Hamlet had gone to see the Queen in her bedchamber, even though the ghost has explicitly told him not to. When he got a little rough with her, Polonius - who was hidden behind the curtains (called an "arras" in the text), started calling for help. For some reason Hamlet freaked, and thought that it was Claudius. Seizing the opportunity, Hamlet ran his sword through the curtains, killing Polonius.
Many, many questions about this scene. Hamlet had just passed Claudius in prayer on his way to Gertrude's bedroom. Did he stop to wonder how Claudius had passed him in the hallway?
And then, after Polonius' death, Hamlet does not show a hint of regret. "I took thee for thy better," is all he says before dragging off the dead body (which he hides under the stairs).
answered 22 May '11, 10:08
"And then, after Polonius' death, Hamlet does not show a hint of regret."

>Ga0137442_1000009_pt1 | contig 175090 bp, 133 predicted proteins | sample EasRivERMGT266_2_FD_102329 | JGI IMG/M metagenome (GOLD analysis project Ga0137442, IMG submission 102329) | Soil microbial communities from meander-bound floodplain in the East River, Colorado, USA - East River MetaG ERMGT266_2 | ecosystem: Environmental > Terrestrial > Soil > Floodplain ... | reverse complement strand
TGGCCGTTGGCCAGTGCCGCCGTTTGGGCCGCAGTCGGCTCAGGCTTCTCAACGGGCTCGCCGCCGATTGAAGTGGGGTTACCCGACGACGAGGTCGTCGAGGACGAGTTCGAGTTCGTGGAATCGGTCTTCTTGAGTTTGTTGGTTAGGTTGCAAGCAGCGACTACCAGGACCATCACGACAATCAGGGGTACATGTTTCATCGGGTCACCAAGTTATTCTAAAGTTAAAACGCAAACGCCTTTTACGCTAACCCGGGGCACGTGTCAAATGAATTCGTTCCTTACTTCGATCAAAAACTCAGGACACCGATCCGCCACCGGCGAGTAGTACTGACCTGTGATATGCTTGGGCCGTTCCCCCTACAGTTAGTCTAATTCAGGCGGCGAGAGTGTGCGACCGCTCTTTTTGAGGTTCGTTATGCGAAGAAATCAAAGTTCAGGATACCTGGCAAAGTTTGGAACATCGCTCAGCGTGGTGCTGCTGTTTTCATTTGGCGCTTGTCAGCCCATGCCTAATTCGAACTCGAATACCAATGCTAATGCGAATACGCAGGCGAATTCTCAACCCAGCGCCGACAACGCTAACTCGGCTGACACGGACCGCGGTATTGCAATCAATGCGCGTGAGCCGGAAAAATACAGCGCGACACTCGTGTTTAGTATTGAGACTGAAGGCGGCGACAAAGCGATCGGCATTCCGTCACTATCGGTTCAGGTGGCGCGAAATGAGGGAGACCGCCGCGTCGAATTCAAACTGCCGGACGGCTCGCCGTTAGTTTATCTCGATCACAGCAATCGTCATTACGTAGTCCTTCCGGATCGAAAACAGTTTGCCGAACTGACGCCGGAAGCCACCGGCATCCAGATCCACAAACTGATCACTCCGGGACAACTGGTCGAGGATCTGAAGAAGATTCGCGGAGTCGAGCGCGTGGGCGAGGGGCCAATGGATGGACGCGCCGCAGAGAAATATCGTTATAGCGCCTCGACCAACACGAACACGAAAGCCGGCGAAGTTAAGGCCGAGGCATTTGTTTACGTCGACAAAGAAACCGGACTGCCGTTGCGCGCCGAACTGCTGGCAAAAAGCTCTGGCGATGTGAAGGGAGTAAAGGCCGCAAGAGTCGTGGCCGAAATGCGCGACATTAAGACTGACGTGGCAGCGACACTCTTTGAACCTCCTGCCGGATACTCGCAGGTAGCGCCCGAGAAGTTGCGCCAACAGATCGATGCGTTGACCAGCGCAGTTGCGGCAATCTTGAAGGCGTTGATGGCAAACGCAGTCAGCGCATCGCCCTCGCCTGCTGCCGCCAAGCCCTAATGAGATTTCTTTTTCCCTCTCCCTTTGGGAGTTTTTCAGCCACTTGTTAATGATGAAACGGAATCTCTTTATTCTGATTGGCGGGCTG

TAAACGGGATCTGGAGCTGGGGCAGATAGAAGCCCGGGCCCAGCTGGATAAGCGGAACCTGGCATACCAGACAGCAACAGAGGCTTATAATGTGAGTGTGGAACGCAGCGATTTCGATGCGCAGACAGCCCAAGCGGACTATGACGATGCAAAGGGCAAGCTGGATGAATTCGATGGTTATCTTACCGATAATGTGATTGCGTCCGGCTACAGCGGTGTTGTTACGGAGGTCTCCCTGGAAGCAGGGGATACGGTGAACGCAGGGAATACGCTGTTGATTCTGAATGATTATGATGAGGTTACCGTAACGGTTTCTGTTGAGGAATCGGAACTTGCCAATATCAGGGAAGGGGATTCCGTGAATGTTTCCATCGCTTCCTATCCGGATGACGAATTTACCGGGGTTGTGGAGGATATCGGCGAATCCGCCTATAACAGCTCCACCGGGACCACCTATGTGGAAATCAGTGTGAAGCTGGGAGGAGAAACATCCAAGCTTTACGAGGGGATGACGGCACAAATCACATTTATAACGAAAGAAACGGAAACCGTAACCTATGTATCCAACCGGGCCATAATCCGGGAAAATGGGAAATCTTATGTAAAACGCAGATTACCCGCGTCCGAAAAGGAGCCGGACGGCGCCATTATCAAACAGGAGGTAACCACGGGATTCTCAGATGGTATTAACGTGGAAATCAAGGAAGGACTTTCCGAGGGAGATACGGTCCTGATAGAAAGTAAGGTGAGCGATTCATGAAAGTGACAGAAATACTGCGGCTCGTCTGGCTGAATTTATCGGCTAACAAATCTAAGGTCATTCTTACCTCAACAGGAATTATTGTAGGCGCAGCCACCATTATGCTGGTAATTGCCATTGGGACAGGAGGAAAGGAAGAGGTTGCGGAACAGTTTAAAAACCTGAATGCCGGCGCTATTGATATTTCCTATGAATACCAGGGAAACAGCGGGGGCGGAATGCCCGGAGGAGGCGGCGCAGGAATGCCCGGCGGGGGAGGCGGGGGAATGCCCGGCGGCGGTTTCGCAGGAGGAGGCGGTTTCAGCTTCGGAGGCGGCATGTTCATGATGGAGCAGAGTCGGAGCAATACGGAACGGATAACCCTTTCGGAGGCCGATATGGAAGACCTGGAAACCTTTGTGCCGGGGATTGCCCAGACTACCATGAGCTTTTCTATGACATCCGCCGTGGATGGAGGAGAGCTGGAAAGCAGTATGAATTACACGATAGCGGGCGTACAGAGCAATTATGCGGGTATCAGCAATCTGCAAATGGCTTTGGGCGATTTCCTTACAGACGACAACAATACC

"I took thee for thy better" is at line 35, immediately after Hamlet discovers what he's done. Much later in the same scene, beginning at line 166, he says this:
Ham. For this same lord I do repent./ But Heaven hath pleased it so/ To punish me with this and this with me,/ That I must be their scourge and minister./ I will bestow him, and will answer well/ The death I gave him. 3.4.166-71
Though Hamlet is at the same time distracted by many things and also berates Polonius for his meddling,to say he doesn't show a hint of regret is not quite accurate.
answered 15 Sep '11, 14:05